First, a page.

that the claimant had silicosis due to occupational exposure. This was the first knowledge that the claimant had that he was suffering from silicosis. He filed his claim petition for compensation for silicosis on November 3, 1969. On January 20, 1970 a physician engaged by the Commonwealth Department of Labor and Industry reported that the claimant suffered from "pneumoconiosis compatible with silicosis" and on June 12, 1970 a specialist in lung diseases reported that Mr. Scobbo "[was] disabled from silicosis, pulmonary fibrosis, pulmonary emphysema and that this condition [was] the result of his total cumulative exposure where he worked, as a chipper and grinder." The several medical reports mentioned were admitted into evidence without objection from Heppenstall. The referee found that the claimant had been exposed to silica hazard, that he is totally and permanently disabled due to silicosis and awarded compensation. The Workmen's Compensation Appeal Board and the lower court affirmed the award of compensation and this appeal from the court's order followed.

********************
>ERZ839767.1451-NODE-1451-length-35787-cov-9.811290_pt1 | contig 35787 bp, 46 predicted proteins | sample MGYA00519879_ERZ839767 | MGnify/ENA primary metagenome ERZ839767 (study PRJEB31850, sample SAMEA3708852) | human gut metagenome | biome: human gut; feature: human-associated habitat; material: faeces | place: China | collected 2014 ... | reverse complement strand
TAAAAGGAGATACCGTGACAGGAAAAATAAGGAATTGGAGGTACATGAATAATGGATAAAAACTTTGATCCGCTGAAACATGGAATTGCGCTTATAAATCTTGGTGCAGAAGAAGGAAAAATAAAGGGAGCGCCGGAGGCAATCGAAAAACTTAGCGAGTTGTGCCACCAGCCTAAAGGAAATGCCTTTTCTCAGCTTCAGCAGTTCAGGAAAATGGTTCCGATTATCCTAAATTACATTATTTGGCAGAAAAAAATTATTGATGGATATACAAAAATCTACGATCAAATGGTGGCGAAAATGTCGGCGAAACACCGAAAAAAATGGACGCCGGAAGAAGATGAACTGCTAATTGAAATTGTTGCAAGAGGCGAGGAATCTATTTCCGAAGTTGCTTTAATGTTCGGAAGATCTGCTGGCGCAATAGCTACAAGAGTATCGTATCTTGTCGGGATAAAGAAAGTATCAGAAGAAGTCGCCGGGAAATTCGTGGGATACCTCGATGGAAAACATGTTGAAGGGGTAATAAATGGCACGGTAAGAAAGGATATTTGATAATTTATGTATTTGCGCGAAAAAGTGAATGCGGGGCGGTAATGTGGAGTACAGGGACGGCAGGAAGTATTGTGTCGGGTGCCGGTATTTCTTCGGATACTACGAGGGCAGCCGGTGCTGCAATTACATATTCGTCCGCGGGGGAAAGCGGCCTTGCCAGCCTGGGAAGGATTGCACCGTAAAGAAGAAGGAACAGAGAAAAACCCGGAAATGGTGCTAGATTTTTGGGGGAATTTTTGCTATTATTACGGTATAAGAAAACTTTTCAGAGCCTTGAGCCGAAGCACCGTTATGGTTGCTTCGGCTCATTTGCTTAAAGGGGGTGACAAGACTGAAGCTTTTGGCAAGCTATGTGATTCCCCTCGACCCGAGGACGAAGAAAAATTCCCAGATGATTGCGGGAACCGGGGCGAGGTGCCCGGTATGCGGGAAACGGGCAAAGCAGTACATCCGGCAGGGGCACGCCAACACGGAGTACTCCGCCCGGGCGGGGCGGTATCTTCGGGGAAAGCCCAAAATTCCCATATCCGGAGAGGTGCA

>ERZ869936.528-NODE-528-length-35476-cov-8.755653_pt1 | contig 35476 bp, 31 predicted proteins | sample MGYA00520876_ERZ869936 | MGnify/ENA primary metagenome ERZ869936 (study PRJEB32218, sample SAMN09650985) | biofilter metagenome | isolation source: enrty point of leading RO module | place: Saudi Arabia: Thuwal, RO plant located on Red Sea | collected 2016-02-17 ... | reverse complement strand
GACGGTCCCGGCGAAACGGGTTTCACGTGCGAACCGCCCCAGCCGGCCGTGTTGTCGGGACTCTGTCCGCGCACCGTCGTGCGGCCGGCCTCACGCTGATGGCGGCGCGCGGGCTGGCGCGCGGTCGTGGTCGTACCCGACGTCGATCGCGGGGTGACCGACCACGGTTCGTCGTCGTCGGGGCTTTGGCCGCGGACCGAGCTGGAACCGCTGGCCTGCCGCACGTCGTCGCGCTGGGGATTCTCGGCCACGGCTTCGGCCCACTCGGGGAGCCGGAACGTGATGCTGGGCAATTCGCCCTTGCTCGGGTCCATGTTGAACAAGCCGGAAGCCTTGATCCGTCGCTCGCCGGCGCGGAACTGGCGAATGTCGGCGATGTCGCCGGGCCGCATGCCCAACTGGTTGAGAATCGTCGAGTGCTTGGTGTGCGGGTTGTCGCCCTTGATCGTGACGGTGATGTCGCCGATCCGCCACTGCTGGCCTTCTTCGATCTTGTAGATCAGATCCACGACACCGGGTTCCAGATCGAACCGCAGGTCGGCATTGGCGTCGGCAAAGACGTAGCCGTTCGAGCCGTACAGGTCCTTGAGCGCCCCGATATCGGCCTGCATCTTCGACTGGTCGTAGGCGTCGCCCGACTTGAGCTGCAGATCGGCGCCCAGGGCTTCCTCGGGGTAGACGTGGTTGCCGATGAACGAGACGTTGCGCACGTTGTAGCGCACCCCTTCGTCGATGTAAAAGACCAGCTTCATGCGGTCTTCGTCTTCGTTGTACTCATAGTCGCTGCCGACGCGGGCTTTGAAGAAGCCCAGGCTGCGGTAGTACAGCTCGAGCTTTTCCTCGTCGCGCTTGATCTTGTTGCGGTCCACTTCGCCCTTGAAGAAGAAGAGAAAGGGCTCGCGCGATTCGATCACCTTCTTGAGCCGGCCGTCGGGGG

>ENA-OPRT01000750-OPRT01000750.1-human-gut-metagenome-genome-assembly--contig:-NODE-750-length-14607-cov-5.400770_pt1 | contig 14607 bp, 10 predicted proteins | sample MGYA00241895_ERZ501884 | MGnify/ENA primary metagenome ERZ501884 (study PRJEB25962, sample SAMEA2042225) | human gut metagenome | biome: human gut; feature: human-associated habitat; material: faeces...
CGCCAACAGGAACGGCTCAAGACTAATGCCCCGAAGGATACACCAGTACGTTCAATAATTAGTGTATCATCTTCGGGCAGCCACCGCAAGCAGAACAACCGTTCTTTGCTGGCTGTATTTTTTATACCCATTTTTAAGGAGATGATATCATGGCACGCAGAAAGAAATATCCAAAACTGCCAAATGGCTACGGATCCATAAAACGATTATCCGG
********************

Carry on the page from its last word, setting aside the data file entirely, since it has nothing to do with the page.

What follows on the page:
Heppenstall advances two reasons for reversal of the award. It first contends that the claimant failed to give the notice required by Section 311 of The Pennsylvania Occupational Disease Act, 77 P.S. § 1411, which reads:
"Unless the employe or someone in his behalf, or some of the dependents or someone in their behalf, shall give notice of disability to the employer liable for compensation under this article, within twenty-one days after compensable disability begins, no compensation shall be due until such notice be given, and unless such notice be given within one hundred and twenty days after the beginning of compensable disability no compensation shall be allowed."
Heppenstall's argument is based on recent decisions of the Workmen's Compensation Appeal Board in which it asserts that the Board decided that the provision cited had not been complied with in allegedly similar circumstances.
[ 22 Pa. Commw. Page 113]